ipas
Evan Lockhart/Thrillist
Food & Drink

How the Hazy New England IPA Conquered America

Carefully, I poured the contents of the orange-and-yellow, 16-ounce can into tasting-sized glasses as the judging panel awaited in anticipation of the blind tasting. I inhaled the mango, pineapple, and orange blossom aromas wafting off the glass as I waited for the beer’s head to fully bloom, knowing I was about to blow these guys' minds. They’d all been judging beer for at least a decade, and impressing them was no easy feat. And yet, the moment I set the beers down, the room erupted. “What is this?” “You said this is an IPA? No fruit in here?” “Wow, it smells amazing. Just smell that!”

It was 2015, and I was a beer editor at DRAFT magazine, serving Tree House’s Julius to our panel for the first time (I'd already done sampling of my own -- after all, who could resist?). The judges weren't sure what to make of this new beer. On one hand, they seemed poised to award the beer a perfect score -- except, what to do about its hazy appearance, a distinct departure from the trademark clarity an IPA is supposed to have. They argued and argued, citing precedent and contradictory evidence like they were before the Supreme Court. Should they dock it points? Was the glowing, foggy consistency irrelevant? Should they judge it in the same way they’d always judged IPAs, or were we on the brink of a paradigm shift?

Fast forward to 2018, and the New England IPA is an established national phenomenon, drawing legions of fans with its aforementioned hazy aesthetic and a flavor profile that emphasizes a softer juiciness met with markedly less bitterness than other IPA styles. The Brewers Association recently codified style guidelines for “Juicy or Hazy IPA”; everyone from Boston Beer Co. to Sierra Nevada makes one; and you can find local versions in taprooms from Alaska to Florida (note their nationwide presence on our 33 hottest IPAs in America). So how did the New England IPA go from cultish East Coast darling to national sensation so quickly? It was a big bang caused by the collision of several converging factors during the early part of this decade. The explosion of the New England IPA simply couldn’t have happened at any other time in beer’s history.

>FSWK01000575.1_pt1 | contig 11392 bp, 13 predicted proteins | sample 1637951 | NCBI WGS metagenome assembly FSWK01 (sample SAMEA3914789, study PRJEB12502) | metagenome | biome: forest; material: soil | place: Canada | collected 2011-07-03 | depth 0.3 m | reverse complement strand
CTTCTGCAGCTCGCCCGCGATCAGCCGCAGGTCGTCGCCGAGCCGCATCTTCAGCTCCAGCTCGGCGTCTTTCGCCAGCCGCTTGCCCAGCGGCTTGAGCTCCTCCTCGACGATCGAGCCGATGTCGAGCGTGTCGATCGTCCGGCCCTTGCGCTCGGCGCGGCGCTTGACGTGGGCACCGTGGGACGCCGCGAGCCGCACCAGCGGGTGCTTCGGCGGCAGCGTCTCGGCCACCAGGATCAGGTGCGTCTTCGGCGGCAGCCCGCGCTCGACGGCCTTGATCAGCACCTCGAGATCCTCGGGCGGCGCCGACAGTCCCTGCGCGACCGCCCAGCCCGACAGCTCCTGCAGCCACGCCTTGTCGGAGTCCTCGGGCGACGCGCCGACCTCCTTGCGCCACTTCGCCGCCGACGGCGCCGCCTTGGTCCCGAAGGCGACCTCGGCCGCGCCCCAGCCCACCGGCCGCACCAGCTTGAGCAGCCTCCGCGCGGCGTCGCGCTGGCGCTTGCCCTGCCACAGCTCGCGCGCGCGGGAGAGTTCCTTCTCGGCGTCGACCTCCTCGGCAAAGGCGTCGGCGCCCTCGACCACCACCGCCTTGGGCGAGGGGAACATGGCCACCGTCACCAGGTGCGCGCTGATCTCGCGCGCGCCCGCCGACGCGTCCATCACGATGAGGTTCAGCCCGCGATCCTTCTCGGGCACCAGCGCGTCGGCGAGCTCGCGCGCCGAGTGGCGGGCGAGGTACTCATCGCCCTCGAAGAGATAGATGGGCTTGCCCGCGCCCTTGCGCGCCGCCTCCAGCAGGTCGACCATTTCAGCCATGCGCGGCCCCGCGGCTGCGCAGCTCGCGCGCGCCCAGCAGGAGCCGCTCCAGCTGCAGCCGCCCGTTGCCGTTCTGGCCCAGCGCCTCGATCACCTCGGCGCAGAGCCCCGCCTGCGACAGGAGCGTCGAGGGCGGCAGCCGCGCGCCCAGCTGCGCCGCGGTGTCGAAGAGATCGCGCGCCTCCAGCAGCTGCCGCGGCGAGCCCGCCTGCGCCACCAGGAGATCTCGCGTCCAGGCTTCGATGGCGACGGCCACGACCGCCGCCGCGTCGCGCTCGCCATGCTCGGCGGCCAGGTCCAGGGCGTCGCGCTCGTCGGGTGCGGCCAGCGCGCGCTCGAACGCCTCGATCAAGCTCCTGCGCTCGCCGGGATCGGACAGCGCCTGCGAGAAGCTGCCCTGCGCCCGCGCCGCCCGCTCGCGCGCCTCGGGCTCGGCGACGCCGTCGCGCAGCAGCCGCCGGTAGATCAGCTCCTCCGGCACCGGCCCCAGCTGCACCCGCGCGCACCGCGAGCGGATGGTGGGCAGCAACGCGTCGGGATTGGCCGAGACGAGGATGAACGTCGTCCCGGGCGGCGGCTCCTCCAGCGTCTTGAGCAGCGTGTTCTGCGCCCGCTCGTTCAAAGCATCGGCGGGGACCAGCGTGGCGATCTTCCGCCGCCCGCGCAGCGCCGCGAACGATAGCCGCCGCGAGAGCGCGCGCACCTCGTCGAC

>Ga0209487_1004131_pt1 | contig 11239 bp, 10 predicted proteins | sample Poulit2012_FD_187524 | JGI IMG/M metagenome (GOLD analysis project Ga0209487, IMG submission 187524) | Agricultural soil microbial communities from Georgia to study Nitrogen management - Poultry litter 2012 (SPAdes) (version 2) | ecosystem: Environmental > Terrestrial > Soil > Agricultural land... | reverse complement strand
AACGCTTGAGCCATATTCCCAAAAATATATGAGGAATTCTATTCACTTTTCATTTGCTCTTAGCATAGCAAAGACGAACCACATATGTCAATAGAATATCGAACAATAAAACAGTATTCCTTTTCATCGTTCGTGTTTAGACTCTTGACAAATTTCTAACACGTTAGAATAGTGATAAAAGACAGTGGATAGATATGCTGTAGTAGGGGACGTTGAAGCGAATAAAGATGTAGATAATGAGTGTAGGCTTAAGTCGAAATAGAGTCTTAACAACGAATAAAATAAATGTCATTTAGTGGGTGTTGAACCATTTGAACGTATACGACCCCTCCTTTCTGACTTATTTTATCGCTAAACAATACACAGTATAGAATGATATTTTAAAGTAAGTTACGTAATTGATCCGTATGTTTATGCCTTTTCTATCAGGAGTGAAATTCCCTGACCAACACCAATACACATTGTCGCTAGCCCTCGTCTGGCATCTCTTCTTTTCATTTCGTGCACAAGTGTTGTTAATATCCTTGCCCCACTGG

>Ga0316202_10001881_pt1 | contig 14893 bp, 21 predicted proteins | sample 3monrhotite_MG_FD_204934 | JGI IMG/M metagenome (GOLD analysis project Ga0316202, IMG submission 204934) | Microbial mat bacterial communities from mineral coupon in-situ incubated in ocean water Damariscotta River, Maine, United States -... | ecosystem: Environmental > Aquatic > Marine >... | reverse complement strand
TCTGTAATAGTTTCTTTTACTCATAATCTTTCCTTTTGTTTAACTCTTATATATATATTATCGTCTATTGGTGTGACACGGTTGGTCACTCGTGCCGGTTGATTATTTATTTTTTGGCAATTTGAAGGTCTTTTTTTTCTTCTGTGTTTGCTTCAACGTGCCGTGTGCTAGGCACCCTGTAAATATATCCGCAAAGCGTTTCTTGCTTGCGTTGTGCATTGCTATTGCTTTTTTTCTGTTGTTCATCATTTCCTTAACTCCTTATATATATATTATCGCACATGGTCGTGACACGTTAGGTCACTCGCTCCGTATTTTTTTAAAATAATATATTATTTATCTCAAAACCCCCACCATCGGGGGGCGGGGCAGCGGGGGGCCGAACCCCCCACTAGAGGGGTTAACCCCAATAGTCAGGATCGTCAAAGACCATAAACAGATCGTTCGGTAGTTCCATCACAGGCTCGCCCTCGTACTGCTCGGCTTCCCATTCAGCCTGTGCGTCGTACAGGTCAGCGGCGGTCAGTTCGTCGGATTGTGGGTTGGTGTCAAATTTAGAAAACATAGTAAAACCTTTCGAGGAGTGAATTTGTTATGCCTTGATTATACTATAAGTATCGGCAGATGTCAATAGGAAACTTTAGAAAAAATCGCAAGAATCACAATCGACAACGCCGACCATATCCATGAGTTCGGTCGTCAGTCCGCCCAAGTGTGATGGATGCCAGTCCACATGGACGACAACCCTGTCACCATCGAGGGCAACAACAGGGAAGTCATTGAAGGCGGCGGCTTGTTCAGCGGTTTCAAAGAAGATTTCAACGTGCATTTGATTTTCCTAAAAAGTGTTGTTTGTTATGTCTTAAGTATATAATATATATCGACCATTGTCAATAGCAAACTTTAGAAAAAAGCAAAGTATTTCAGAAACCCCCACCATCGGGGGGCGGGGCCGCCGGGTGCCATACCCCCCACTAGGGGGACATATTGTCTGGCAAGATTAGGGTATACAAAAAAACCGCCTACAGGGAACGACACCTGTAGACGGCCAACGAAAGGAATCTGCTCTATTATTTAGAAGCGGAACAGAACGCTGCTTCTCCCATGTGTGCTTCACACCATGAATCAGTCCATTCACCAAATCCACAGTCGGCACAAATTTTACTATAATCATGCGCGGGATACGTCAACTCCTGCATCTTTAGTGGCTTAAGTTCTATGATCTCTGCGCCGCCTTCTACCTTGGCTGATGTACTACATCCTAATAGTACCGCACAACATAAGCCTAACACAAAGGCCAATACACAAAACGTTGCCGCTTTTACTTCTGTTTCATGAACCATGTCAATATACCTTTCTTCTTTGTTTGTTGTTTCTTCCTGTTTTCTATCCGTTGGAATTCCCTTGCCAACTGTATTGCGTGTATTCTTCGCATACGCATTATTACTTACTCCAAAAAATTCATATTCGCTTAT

A changing industry gives birth to a new style

“You’d be amazed at how many years we had to defend those beers against people that would just trash us,” John Kimmich, co-founder of The Alchemist brewery in Stowe, Vermont, tells me. The Alchemist’s Heady Topper is the beer that launched a thousand NE IPAs, but it wasn’t always so revered. Kimmich began brewing hazy IPAs with Greg Noonan at the Vermont Pub & Brewery in the mid-1990s, when beers were still expected to look brilliantly clear. Noonan passed away in 2009, but he was one of very few brewers at the time who didn’t care whether his IPAs had a fuzzier quality to them.

“We’d be making these IPAs and they’d have a haze to them,” Kimmich says. “And Greg would say, ‘So what? Does it taste amazing?’”

Kimmich expanded on Noonan’s groundwork when he opened The Alchemist brewpub in 2003, turning out less-than-clear IPAs that achieved intense hop flavor and a refreshing, give-me-another-one quality. His goal in brewing Heady, he says, was to create a beer that smelled and tasted like really great weed.

“I’ve always brewed beers to be the way I wanted them to taste. Haze is not the goal; it’s a byproduct,” he says.

So Kimmich steadily plugged along at The Alchemist, which didn’t even offer growler fills for its first nine years of existence. People had to drive to his taproom in Vermont to try Heady -- until August 2011. Once he started canning Heady and those silver, 16-ounce cans of magic began traveling and trading across the United States, attitudes seemed to change instantly.

“After we started packaging Heady Topper, it turned around overnight. All of a sudden I start reading things like ‘It’s not turbid enough;’ ‘It’s not nearly as hazy as such and such.’”

"You'd be amazed at how many years we had to defend those beers against people that would just trash us."

A regular at The Alchemist pub, Shaun Hill opened Hill Farmstead in Greensboro Bend, Vermont in 2010. The first two beers he brewed -- Edward pale ale and Abner double IPA -- were delicately hazy and soft, in a vein similar to Kimmich’s hoppy beers. Savvy drinkers in the Northeast began picking up what these two breweries were putting down. The duo shared not just a yeast strain -- in 2010, Hill says, only Hill Farmstead, The Alchemist, and the Vermont Pub & Brewery were using the strain Noonan referred to as Conan -- but they had a common philosophy built on self-distribution.